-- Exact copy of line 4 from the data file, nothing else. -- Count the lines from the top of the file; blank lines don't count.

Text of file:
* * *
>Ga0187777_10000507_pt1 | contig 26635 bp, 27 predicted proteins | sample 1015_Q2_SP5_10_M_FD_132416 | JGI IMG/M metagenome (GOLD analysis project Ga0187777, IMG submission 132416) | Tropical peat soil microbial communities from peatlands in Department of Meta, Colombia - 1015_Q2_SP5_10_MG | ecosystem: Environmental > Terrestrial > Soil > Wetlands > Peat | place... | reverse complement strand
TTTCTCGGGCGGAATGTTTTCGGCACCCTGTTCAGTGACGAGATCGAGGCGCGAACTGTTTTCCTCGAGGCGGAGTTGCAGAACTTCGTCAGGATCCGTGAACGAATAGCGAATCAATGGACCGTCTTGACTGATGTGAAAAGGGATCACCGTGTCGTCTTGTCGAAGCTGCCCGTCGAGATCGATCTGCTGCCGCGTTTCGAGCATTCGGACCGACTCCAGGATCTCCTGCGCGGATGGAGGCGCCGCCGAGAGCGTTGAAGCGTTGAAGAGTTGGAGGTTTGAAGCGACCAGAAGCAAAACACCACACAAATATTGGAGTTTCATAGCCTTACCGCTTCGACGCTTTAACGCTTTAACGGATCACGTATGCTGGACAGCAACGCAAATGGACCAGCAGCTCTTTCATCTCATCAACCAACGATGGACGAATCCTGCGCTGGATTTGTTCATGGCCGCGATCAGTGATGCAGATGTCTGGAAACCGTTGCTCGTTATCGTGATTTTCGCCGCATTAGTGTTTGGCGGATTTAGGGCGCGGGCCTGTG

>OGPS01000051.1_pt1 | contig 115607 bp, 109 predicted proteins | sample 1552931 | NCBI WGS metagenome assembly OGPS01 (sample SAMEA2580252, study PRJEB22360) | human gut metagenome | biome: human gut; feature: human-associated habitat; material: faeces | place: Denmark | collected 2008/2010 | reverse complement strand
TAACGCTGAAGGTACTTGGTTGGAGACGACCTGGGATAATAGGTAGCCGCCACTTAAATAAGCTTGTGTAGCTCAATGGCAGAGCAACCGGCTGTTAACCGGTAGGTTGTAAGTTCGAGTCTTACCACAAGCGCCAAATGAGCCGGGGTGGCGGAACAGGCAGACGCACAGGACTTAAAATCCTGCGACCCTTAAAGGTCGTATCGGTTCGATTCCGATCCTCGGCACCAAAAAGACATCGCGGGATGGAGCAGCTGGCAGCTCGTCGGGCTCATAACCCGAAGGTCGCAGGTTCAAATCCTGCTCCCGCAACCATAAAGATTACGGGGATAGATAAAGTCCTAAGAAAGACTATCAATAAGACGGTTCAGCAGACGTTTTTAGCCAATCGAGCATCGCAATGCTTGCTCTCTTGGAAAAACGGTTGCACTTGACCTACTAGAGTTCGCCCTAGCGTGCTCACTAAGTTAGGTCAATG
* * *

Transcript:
TAACGCTGAAGGTACTTGGTTGGAGACGACCTGGGATAATAGGTAGCCGCCACTTAAATAAGCTTGTGTAGCTCAATGGCAGAGCAACCGGCTGTTAACCGGTAGGTTGTAAGTTCGAGTCTTACCACAAGCGCCAAATGAGCCGGGGTGGCGGAACAGGCAGACGCACAGGACTTAAAATCCTGCGACCCTTAAAGGTCGTATCGGTTCGATTCCGATCCTCGGCACCAAAAAGACATCGCGGGATGGAGCAGCTGGCAGCTCGTCGGGCTCATAACCCGAAGGTCGCAGGTTCAAATCCTGCTCCCGCAACCATAAAGATTACGGGGATAGATAAAGTCCTAAGAAAGACTATCAATAAGACGGTTCAGCAGACGTTTTTAGCCAATCGAGCATCGCAATGCTTGCTCTCTTGGAAAAACGGTTGCACTTGACCTACTAGAGTTCGCCCTAGCGTGCTCACTAAGTTAGGTCAATG